Universal Life Insurance      
  • GET A QUOTE: Call Toll Free (800) 707-4690

    Universal Life

    In this segment
    Understanding Universal life
    Learning about interest
    Borrowing against your cash value
    Deciding on death benefits
    Determining premiums
    Determining the pros and cons of Universal life insurance
    Universal life insurance provides flexibility to policyholders. It's similar to whole life, in that you have a cash value that grows, and it encompasses a term life policy, where you decide the terms and renew the policy annually. However, Universal life isn't simple like term insurance - or even like whole life. In fact, balancing the options can be quite complicated. So in this segment, I'll discuss the basics of Universal life insurance, the elements that you get to compare for your particular needs, and your options in designing the right policy for you.
    How Universal life works
    Universal life insurance is a form of whole life insurance - but with much greater flexibility. Like life, you have two components: a term insurance policy and an investment account from which the term insurance premiums are paid. But with Universal life, you get to choose your options, and the choices are generally laid out in front of you. You know how the premiums may change the death benefit and cash value, and it's much clearer how much of the premiums go toward your insurance protection, how much toward your cash value, and how much toward administrative expense (including commission).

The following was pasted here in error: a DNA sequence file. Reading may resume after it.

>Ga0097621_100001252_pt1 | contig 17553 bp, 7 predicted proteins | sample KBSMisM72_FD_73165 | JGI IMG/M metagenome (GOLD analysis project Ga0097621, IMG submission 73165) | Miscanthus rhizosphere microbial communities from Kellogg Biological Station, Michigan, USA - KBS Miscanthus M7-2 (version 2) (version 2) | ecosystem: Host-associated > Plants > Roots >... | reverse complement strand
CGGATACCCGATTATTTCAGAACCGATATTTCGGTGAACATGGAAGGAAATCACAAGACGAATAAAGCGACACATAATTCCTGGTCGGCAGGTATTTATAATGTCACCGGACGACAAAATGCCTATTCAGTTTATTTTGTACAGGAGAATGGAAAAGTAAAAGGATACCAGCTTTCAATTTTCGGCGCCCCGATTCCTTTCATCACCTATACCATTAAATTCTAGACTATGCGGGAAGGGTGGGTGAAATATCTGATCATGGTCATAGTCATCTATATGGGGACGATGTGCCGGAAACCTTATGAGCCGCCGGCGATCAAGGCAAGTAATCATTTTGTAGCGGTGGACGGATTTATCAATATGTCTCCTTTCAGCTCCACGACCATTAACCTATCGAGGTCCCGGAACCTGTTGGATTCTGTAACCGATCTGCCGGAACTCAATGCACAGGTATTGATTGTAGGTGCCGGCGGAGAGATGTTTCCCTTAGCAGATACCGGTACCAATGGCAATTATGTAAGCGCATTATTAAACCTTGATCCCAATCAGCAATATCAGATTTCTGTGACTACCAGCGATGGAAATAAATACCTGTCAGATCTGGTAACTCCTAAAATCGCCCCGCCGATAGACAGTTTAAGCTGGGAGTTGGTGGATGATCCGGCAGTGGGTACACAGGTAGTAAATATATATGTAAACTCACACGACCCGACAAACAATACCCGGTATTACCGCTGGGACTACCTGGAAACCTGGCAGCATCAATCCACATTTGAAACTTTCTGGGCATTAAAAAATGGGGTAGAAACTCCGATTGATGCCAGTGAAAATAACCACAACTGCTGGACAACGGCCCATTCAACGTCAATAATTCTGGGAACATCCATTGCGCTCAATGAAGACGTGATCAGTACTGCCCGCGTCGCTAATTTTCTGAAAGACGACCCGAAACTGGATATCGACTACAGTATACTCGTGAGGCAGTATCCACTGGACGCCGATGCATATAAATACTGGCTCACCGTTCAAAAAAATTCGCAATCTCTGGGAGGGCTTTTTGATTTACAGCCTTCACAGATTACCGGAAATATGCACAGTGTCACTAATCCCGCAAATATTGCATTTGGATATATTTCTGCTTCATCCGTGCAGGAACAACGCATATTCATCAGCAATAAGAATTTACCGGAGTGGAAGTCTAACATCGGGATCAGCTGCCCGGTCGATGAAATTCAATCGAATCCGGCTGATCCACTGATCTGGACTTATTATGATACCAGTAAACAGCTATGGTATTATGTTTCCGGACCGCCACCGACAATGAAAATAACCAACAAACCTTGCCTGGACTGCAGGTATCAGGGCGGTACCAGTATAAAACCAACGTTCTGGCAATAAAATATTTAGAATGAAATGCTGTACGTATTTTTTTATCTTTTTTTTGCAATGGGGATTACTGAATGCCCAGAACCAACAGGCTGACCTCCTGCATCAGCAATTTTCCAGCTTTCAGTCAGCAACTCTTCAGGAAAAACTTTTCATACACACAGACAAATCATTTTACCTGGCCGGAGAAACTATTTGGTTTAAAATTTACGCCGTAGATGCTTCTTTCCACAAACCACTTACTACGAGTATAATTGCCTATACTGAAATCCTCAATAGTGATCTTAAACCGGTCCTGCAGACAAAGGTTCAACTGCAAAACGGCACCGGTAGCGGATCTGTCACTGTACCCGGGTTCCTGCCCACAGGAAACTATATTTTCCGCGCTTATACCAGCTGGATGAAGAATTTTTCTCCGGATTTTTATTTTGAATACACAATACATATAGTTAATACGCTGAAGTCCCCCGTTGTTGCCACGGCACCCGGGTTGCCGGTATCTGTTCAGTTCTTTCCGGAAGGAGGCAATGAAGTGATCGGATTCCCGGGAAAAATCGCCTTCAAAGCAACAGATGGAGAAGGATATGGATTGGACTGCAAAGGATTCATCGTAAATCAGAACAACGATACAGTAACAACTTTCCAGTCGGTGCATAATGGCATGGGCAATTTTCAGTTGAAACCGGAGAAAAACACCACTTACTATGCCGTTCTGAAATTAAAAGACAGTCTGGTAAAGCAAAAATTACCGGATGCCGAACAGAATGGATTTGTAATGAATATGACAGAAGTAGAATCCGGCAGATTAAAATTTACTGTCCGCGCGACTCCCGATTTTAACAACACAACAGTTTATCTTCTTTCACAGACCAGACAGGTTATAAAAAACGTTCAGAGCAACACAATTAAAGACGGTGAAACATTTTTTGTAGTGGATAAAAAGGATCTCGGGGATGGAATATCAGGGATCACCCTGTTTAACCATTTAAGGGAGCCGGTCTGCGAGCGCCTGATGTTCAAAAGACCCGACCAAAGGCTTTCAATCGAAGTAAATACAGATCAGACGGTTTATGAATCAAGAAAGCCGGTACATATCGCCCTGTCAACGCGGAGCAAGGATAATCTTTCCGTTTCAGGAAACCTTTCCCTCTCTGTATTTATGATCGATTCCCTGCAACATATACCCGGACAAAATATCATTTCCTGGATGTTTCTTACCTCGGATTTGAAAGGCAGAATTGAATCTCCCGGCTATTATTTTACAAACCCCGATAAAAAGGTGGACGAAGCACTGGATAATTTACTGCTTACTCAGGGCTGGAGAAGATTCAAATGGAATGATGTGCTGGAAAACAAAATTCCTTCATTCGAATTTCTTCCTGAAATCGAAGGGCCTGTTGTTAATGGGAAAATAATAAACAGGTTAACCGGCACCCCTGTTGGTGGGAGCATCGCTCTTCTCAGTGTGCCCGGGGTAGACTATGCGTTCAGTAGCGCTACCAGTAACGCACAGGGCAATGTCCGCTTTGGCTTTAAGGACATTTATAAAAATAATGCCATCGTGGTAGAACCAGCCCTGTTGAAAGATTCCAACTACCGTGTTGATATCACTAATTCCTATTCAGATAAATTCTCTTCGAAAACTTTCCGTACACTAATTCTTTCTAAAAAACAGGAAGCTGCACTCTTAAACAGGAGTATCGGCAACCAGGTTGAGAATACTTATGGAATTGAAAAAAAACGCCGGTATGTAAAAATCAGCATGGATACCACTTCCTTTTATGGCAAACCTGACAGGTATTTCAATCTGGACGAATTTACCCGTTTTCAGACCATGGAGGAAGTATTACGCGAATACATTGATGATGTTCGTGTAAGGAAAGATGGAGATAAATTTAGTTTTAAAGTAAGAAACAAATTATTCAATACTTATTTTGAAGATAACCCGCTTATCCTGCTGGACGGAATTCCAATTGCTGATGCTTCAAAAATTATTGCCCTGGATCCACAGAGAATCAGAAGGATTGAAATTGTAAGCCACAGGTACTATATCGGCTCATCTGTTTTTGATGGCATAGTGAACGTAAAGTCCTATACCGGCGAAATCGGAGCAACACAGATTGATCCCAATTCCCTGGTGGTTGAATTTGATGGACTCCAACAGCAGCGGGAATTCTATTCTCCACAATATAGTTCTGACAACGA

Start with a planned death benefit that you work out with your agent's help. You determine your planned premium, based on how much you can afford and the cost of the insurance. The company subtracts and expense charge based on its fees, usually a fixed percentage of the premiums. You're left with a cash value that generates interest.
    But understanding Universal life doesn't end there. From that cash value, the company subtracts the current cost of insurance (the mortality charge), including the charges for any options (or riders), and monthly administrative expenses. Then the company adds in interest that your investment money earns. You're ending cash value is not accumulated value that belongs to you when you terminate the policy (or to your beneficiary when you die).